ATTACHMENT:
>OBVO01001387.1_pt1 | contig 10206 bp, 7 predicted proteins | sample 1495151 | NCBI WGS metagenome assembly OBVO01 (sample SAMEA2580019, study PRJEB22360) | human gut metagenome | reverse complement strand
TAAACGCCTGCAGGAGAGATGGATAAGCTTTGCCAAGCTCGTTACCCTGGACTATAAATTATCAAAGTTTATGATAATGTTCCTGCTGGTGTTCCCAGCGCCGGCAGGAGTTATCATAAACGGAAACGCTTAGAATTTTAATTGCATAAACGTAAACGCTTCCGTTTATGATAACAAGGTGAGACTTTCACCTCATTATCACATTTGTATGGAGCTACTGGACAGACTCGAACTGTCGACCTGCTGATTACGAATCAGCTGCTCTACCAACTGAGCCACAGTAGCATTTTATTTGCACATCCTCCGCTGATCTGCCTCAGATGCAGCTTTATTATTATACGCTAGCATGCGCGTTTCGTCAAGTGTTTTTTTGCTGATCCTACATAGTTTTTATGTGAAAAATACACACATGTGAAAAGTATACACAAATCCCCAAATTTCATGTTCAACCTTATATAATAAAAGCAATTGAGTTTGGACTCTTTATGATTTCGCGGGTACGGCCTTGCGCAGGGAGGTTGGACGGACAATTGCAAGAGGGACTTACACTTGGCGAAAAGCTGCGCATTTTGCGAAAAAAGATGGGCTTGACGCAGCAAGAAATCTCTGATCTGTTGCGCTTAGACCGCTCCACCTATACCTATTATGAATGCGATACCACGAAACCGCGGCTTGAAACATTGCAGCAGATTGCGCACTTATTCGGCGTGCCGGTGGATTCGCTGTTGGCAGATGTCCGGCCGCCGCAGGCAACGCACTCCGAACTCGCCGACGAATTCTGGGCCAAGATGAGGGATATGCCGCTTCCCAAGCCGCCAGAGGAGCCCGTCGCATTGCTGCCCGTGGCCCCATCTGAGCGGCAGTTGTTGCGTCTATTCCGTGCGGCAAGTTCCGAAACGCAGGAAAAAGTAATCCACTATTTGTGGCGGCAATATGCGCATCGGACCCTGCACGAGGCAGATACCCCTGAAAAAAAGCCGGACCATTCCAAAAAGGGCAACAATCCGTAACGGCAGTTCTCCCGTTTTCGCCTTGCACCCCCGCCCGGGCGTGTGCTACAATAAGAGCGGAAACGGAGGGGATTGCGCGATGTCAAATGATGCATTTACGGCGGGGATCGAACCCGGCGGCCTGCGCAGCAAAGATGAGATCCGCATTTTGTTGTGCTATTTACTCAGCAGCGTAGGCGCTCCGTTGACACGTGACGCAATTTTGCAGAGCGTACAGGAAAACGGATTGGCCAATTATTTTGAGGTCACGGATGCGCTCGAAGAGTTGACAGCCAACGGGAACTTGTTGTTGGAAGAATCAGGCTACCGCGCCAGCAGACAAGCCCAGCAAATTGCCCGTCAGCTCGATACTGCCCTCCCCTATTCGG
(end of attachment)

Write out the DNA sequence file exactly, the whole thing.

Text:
>OBVO01001387.1_pt1 | contig 10206 bp, 7 predicted proteins | sample 1495151 | NCBI WGS metagenome assembly OBVO01 (sample SAMEA2580019, study PRJEB22360) | human gut metagenome | reverse complement strand
TAAACGCCTGCAGGAGAGATGGATAAGCTTTGCCAAGCTCGTTACCCTGGACTATAAATTATCAAAGTTTATGATAATGTTCCTGCTGGTGTTCCCAGCGCCGGCAGGAGTTATCATAAACGGAAACGCTTAGAATTTTAATTGCATAAACGTAAACGCTTCCGTTTATGATAACAAGGTGAGACTTTCACCTCATTATCACATTTGTATGGAGCTACTGGACAGACTCGAACTGTCGACCTGCTGATTACGAATCAGCTGCTCTACCAACTGAGCCACAGTAGCATTTTATTTGCACATCCTCCGCTGATCTGCCTCAGATGCAGCTTTATTATTATACGCTAGCATGCGCGTTTCGTCAAGTGTTTTTTTGCTGATCCTACATAGTTTTTATGTGAAAAATACACACATGTGAAAAGTATACACAAATCCCCAAATTTCATGTTCAACCTTATATAATAAAAGCAATTGAGTTTGGACTCTTTATGATTTCGCGGGTACGGCCTTGCGCAGGGAGGTTGGACGGACAATTGCAAGAGGGACTTACACTTGGCGAAAAGCTGCGCATTTTGCGAAAAAAGATGGGCTTGACGCAGCAAGAAATCTCTGATCTGTTGCGCTTAGACCGCTCCACCTATACCTATTATGAATGCGATACCACGAAACCGCGGCTTGAAACATTGCAGCAGATTGCGCACTTATTCGGCGTGCCGGTGGATTCGCTGTTGGCAGATGTCCGGCCGCCGCAGGCAACGCACTCCGAACTCGCCGACGAATTCTGGGCCAAGATGAGGGATATGCCGCTTCCCAAGCCGCCAGAGGAGCCCGTCGCATTGCTGCCCGTGGCCCCATCTGAGCGGCAGTTGTTGCGTCTATTCCGTGCGGCAAGTTCCGAAACGCAGGAAAAAGTAATCCACTATTTGTGGCGGCAATATGCGCATCGGACCCTGCACGAGGCAGATACCCCTGAAAAAAAGCCGGACCATTCCAAAAAGGGCAACAATCCGTAACGGCAGTTCTCCCGTTTTCGCCTTGCACCCCCGCCCGGGCGTGTGCTACAATAAGAGCGGAAACGGAGGGGATTGCGCGATGTCAAATGATGCATTTACGGCGGGGATCGAACCCGGCGGCCTGCGCAGCAAAGATGAGATCCGCATTTTGTTGTGCTATTTACTCAGCAGCGTAGGCGCTCCGTTGACACGTGACGCAATTTTGCAGAGCGTACAGGAAAACGGATTGGCCAATTATTTTGAGGTCACGGATGCGCTCGAAGAGTTGACAGCCAACGGGAACTTGTTGTTGGAAGAATCAGGCTACCGCGCCAGCAGACAAGCCCAGCAAATTGCCCGTCAGCTCGATACTGCCCTCCCCTATTCGG